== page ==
Approximately half of all difficult tracheal intubations (DTIs) are unanticipated; hence, proper positioning during intubation is critical to increase the likelihood of success. The bed-up-head–elevated (BUHE) intubation position has been shown to improve laryngeal view, reduce airway complications, and prolong safe apneic time during intubation. In this study, we sought to determine whether the BUHE intubation position is noninferior to Glidescope (GLSC)-assisted intubation with regard to laryngeal exposure.
A total of 138 American Society of Anesthesiologists (ASA) I to III patients were randomly assigned into 2 groups and underwent baseline laryngoscopy in the sniffing position. Group BUHE patients (n = 69) were then intubated in the BUHE position, while group GLSC patients (n = 69) were intubated using GLSC laryngoscopy. Laryngeal exposure was measured using Percentage of Glottic Opening (POGO) score and Cormack–Lehane (CL) grading, and noninferiority will be declared if the difference in mean POGO scores between both groups do not exceed −15% at the lower limit of a 98% confidence interval (CI). Secondary outcomes measured included time required for intubation (TRI), number of intubation attempts, use of airway adjuncts, effort during laryngoscopy, and complications during intubation.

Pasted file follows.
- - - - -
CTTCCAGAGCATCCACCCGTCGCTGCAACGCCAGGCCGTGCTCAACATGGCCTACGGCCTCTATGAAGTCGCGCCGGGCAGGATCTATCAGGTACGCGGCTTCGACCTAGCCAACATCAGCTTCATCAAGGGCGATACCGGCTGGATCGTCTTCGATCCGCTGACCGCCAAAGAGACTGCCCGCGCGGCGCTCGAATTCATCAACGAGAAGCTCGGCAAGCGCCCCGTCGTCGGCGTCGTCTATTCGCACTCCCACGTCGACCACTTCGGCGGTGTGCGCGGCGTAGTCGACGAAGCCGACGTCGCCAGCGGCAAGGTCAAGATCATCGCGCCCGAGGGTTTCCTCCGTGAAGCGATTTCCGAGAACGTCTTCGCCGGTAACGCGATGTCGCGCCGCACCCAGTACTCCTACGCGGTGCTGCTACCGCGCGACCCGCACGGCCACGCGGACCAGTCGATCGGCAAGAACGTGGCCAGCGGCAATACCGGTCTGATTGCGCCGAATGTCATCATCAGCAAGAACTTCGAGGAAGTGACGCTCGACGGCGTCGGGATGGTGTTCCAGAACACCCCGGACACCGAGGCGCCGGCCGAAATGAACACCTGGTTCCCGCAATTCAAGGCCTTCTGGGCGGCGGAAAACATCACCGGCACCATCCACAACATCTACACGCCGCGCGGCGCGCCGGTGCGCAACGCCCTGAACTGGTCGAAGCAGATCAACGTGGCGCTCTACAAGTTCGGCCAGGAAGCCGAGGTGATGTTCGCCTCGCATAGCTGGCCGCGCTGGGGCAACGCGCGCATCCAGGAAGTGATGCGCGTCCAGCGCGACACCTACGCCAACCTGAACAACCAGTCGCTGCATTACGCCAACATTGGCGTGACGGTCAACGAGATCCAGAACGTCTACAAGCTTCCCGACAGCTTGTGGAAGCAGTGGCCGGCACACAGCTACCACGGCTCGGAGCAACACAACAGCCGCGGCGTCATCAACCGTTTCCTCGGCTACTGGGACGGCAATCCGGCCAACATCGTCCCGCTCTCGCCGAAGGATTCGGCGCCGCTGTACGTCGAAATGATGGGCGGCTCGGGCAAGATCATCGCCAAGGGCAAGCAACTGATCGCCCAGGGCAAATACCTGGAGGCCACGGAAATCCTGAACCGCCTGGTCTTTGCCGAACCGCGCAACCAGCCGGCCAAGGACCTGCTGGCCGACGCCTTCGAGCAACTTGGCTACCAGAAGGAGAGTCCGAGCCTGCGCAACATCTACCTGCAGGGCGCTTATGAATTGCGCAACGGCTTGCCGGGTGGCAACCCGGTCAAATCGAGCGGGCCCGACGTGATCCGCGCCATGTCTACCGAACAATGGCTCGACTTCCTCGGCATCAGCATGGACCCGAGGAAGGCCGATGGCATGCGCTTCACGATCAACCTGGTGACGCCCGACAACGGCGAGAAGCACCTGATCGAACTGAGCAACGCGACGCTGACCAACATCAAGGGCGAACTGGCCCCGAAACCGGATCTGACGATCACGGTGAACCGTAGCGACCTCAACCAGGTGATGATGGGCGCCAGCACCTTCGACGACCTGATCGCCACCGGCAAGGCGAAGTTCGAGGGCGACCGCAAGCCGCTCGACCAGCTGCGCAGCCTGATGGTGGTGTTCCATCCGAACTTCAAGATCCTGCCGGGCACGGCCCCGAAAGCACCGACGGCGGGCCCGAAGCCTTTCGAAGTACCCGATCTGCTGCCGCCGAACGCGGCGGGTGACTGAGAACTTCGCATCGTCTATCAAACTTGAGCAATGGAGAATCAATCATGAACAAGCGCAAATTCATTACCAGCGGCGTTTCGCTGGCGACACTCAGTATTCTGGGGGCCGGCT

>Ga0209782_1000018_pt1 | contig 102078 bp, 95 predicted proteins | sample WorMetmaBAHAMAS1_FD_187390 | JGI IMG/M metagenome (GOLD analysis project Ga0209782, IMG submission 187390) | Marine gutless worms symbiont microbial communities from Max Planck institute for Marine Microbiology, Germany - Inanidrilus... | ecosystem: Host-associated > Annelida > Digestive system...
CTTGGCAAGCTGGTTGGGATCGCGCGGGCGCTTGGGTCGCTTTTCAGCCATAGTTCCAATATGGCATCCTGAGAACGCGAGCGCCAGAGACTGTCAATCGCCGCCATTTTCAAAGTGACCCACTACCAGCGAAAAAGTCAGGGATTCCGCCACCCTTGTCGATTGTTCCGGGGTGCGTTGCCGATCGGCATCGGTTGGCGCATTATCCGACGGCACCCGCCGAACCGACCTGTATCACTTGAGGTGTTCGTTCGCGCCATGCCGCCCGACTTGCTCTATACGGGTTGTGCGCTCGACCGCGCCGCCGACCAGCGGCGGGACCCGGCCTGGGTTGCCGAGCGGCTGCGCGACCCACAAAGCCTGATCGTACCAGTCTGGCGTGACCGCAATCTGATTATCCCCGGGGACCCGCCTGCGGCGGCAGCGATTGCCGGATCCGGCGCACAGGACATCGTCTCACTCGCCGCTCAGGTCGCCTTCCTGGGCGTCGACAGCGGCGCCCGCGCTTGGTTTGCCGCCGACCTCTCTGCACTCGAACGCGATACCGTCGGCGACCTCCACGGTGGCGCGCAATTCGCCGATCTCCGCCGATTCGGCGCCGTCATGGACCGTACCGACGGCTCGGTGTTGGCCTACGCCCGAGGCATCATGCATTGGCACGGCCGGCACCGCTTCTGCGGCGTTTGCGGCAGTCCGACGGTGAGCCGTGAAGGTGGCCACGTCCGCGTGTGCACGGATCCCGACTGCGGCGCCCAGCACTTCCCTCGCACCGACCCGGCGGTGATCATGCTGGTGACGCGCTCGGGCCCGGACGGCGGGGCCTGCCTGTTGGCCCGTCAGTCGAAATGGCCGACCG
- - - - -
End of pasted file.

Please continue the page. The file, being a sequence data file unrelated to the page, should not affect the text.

Mean POGO score in group BUHE was 80.14% ± 22.03%, while in group GLSC it was 86.45% ± 18.83%, with a mean difference of −6.3% (98% CI, −13.2% to 0.6%). In both groups, there was a significant improvement in mean POGO scores when compared to baseline laryngoscopy in the sniffing position (group BUHE, 25.8% ± 4.7%; group GLSC, 30.7% ± 6.8%) (P < .0001). The mean TRI was 36.23 ± 14.41 seconds in group BUHE, while group GLSC had a mean TRI of 44.33 ± 11.53 seconds (P < .0001). In patients with baseline CL 3 grading, there was no significant difference between mean POGO scores in both groups (group BUHE, 49.2% ± 19.6% versus group GLSC, 70.5% ± 29.7%; P = .054).
In the general population, BUHE intubation position provides a noninferior laryngeal view to GLSC intubation. The laryngeal views obtained in both approaches were superior to the laryngeal view obtained in the sniffing position. In view of the many advantages of the BUHE position for intubation, the lack of proven adverse effects, the simplicity, and the cost-effectiveness, we propose that clinicians should consider the BUHE position as the standard intubation position for the general population.